“High school science textbooks used to make a big point about the materials that make up the human body only being worth about 97 cents. Yale molecular biologist Harold Morowitz finally got fed up with this piece of reductionist nonsense when he was reminded of it again in a birthday card. He got out a biochemical company's catalog and added up the cost of the synthesized materials, such as hemoglobin ($2.95 a gram) and bradykinin ($12,000 a gram), and came up with... guess what? .... A six-million-dollar man ($56,000,015 and 44 cents) to be exact). Professor Morowitz's calculations originally appeared in Hospital Practice and frequently been reprinted, most recently in the July 19 Washington Post. He uses this public exposure to drive home a more important point, however — that "information is more expensive than matter." What the biochemical companies offer is simply the highest 'informational' (most organized) state of materials commercially available. And even these are mostly taken from living animals; if synthesis of all the compounds offered had been done from basic elements, their cost might be as high as $6 billion. The logical extreme of the exercise, obviously, is that science is nowhere near getting close to synthesizing a human. Just to take the next step of organization — the organelle level — would cost perhaps $6 trillion. Morowitz thus offers a new dimension to what scientists have been trying to say for the last century: ‘Dr. Frankenstein was a fraud’.”

Firstly, to correct whoever wrote this, the character of Frankenstein, was modeled on Percy Shelley, who was no fraud, to say the least. Morowitz and Shelley, while similar in their mutual attempt to formulate an "affinity" (Shelley) or "Gibbs energy" (Morowitz) theory of their origin, are fare leagues apart, intellectually. To understand how to "synthesize a human", one has to study, thoroughly, the joint science of "affinity" with respect to "free energy" (or Gibbs energy).


A 1996 Weekly World News segment, based on the 1932 fodder, stating that a human is valued at 9,000 pencils, in element cost value.[6]

In 1977, William Noteboom, a biochemist at the University of Missouri, reported that a human was worth $5.70. Noteboom, however, realizing his errors, wrote to CEN to explain that it failed to feed into the computer tabulation of the chemical worth of a human body the value of human serum. Noteboom said the serum, indispensable in many medical situations, is worth $130 to $170 per liter (1.06 qts).  One kind, known as type AB retails of or $270 per liter. A male adult contains about five liters of blood, source of the precious, life-saving serum.  So Noteboom estimates this alone would be worth “an absolute minimum of roughly $650.”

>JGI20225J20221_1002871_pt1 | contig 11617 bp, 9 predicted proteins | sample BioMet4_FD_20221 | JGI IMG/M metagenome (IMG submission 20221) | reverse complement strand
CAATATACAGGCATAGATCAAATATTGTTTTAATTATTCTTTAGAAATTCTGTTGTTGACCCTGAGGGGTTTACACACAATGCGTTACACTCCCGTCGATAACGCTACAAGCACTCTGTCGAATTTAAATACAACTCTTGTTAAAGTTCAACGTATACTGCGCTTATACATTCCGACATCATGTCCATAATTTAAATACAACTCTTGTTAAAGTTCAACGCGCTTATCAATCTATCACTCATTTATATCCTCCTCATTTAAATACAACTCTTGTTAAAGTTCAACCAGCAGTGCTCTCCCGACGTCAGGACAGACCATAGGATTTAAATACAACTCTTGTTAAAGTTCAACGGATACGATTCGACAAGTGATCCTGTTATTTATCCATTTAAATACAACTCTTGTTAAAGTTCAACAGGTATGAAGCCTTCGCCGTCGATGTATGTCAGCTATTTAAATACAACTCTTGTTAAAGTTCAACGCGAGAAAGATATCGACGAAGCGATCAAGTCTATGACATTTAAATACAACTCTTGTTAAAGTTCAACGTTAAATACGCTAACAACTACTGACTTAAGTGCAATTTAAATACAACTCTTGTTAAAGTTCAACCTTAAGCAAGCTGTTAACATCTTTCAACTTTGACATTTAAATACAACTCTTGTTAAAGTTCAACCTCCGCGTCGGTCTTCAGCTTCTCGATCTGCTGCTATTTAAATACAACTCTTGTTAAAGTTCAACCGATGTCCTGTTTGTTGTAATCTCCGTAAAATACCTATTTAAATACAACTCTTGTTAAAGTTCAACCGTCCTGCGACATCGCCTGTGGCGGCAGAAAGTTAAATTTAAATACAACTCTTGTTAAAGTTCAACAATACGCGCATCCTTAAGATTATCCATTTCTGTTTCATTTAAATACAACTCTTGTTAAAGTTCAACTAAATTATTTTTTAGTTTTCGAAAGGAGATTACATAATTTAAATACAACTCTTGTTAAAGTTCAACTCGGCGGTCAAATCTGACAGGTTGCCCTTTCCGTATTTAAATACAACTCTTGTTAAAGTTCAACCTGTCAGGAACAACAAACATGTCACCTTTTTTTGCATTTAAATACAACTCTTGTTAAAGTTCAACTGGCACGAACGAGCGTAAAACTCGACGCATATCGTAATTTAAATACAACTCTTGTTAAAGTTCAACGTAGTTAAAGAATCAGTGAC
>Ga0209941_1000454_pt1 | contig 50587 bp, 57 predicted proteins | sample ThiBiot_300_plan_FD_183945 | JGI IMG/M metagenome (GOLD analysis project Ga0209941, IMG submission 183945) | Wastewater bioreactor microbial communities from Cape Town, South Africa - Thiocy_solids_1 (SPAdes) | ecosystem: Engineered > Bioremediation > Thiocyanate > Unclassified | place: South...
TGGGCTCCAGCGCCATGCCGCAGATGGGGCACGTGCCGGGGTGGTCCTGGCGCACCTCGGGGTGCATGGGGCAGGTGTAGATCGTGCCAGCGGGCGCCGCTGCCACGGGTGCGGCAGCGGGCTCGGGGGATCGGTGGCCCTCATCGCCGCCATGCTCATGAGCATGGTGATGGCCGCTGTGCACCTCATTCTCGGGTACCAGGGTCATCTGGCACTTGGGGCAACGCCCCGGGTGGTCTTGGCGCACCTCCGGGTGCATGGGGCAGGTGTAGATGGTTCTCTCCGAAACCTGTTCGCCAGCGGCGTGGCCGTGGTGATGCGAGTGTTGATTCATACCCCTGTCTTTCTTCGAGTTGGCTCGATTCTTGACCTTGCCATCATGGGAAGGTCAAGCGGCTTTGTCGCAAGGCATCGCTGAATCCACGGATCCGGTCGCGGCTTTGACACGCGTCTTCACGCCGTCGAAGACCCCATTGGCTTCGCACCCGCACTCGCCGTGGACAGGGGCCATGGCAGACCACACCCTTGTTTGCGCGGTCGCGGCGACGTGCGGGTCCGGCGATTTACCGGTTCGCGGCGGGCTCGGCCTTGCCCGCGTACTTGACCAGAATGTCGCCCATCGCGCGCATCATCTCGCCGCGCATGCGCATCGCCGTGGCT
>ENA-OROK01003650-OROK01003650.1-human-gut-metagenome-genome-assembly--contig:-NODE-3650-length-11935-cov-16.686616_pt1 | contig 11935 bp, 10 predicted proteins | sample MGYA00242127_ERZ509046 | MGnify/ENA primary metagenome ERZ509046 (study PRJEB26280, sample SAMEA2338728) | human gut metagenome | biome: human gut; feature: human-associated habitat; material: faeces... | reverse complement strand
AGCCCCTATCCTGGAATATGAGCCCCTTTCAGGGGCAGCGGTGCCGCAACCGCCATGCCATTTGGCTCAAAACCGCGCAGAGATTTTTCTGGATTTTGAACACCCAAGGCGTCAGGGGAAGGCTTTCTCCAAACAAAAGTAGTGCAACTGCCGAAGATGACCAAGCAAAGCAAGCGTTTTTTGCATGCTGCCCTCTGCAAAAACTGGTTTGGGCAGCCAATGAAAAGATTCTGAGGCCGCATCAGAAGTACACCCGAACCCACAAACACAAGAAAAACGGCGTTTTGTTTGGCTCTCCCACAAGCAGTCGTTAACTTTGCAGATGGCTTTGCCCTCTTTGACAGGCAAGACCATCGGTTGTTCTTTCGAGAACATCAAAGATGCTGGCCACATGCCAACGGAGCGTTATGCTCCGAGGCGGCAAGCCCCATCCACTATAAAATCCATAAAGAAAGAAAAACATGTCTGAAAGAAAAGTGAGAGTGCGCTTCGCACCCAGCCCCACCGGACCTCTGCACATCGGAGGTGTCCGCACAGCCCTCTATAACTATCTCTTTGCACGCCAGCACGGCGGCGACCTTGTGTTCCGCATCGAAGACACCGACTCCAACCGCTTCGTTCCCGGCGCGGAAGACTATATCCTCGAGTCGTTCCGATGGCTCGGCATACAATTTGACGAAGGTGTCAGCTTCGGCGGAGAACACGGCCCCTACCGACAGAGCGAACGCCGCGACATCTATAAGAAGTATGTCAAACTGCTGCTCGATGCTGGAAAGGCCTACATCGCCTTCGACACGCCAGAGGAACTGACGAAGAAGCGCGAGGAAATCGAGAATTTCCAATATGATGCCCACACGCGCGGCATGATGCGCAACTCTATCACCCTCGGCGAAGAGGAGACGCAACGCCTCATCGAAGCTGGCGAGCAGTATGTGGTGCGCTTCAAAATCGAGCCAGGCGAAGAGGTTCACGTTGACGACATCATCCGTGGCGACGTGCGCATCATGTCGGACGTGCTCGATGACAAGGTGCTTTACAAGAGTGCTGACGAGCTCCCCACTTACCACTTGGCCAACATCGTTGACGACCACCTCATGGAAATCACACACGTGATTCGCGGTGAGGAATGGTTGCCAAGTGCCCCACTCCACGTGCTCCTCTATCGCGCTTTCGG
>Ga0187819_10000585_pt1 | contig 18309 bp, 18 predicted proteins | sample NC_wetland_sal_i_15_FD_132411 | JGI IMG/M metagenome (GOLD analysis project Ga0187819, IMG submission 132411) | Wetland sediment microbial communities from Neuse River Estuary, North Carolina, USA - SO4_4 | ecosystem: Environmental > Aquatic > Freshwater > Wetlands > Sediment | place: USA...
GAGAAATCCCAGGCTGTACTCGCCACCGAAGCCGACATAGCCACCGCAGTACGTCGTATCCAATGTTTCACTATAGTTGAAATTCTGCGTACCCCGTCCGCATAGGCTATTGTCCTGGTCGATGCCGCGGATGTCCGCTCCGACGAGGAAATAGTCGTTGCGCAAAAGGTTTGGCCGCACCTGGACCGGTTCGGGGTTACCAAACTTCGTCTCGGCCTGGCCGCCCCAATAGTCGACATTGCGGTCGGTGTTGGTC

Formation energy | Value

To summarize, via short digression, to correct the above "one dollar valued human" folklore, which is but child-like idiocy shoveled into adult minds (who have not method to stop the snow), par excellence, the so-called “value” of a “human”, in a given “state” of “formation”, is defined by the Dolloffformation energy” (1975) equation:

This shows the “value” of the “free energy” that was required by the universe to form one person, or atomic bound state, in their given existence state. This logic was first worked out by Lewis (1923).

To understand what is being said here, compare:

Then come back a decade later, and reprocess.[7]

End matter


  1. Author. (1931). “Article” (pg. 31), Manufacturer’s Association Bulletin, 19:31. New Jersey.
  2. Anon. (1932). “The Useful Citizen”, Life (pg. 35). Publisher.
  3. (a) Florkin, Marcel. (1944). Introduction a la Biochemie generale. Publisher.
    (b) Schoffeniels, Ernest. (1973). Anti-Chance: a Reply to Monod’s Chance and Necessity (L’Anti-Hasard) (Amz) (translator: B.L. Reid) (pg. 33). Pergamon, 1976.
  4. 4.0 4.1 Anon. (2013). “The Chemistry of Life: an Introduction” (pdf) (WB), Indiana University.
  5. Anon. (2009). “Human is so Cheap” (YT), Fullmetal Alchemist; tocstein, Apr 18.
  6. Anon. (1996). “Segment” (pg. 7), Weekly World News, Mar 19.
  7. Note: Don't forget not to get Harold Blum confused with Harold Morowitz, the former, intellectually, outranking the latter by sever degrees.

External links

  • Z., Ernest. (2016). “What is the cost of a human body, in terms of the different elements that make it up?” (Ѻ),, Oct 30.